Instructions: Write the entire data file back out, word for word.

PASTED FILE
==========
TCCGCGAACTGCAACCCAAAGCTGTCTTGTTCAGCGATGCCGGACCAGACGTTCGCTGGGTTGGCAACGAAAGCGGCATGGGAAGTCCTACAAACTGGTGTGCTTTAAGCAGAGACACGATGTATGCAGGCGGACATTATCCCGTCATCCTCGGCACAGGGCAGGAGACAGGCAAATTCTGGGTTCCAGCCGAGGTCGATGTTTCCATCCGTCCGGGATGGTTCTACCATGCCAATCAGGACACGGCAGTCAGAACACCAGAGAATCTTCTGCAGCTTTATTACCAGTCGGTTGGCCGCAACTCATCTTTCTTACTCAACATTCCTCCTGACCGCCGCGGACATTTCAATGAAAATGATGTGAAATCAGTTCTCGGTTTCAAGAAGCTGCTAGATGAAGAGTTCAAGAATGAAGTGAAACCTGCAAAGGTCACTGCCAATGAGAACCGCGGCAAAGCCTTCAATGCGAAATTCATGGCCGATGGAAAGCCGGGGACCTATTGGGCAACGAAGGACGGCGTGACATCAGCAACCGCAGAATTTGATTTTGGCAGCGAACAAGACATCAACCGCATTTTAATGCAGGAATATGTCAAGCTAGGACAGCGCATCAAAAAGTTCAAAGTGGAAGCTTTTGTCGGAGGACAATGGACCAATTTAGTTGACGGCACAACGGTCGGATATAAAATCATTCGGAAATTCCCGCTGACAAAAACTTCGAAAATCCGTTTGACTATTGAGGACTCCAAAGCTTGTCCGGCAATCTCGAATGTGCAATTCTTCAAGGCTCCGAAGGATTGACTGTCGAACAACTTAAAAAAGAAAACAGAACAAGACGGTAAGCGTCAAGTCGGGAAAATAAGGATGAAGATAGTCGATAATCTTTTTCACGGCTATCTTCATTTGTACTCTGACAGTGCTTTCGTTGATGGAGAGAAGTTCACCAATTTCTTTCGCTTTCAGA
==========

TCCGCGAACTGCAACCCAAAGCTGTCTTGTTCAGCGATGCCGGACCAGACGTTCGCTGGGTTGGCAACGAAAGCGGCATGGGAAGTCCTACAAACTGGTGTGCTTTAAGCAGAGACACGATGTATGCAGGCGGACATTATCCCGTCATCCTCGGCACAGGGCAGGAGACAGGCAAATTCTGGGTTCCAGCCGAGGTCGATGTTTCCATCCGTCCGGGATGGTTCTACCATGCCAATCAGGACACGGCAGTCAGAACACCAGAGAATCTTCTGCAGCTTTATTACCAGTCGGTTGGCCGCAACTCATCTTTCTTACTCAACATTCCTCCTGACCGCCGCGGACATTTCAATGAAAATGATGTGAAATCAGTTCTCGGTTTCAAGAAGCTGCTAGATGAAGAGTTCAAGAATGAAGTGAAACCTGCAAAGGTCACTGCCAATGAGAACCGCGGCAAAGCCTTCAATGCGAAATTCATGGCCGATGGAAAGCCGGGGACCTATTGGGCAACGAAGGACGGCGTGACATCAGCAACCGCAGAATTTGATTTTGGCAGCGAACAAGACATCAACCGCATTTTAATGCAGGAATATGTCAAGCTAGGACAGCGCATCAAAAAGTTCAAAGTGGAAGCTTTTGTCGGAGGACAATGGACCAATTTAGTTGACGGCACAACGGTCGGATATAAAATCATTCGGAAATTCCCGCTGACAAAAACTTCGAAAATCCGTTTGACTATTGAGGACTCCAAAGCTTGTCCGGCAATCTCGAATGTGCAATTCTTCAAGGCTCCGAAGGATTGACTGTCGAACAACTTAAAAAAGAAAACAGAACAAGACGGTAAGCGTCAAGTCGGGAAAATAAGGATGAAGATAGTCGATAATCTTTTTCACGGCTATCTTCATTTGTACTCTGACAGTGCTTTCGTTGATGGAGAGAAGTTCACCAATTTCTTTCGCTTTCAGA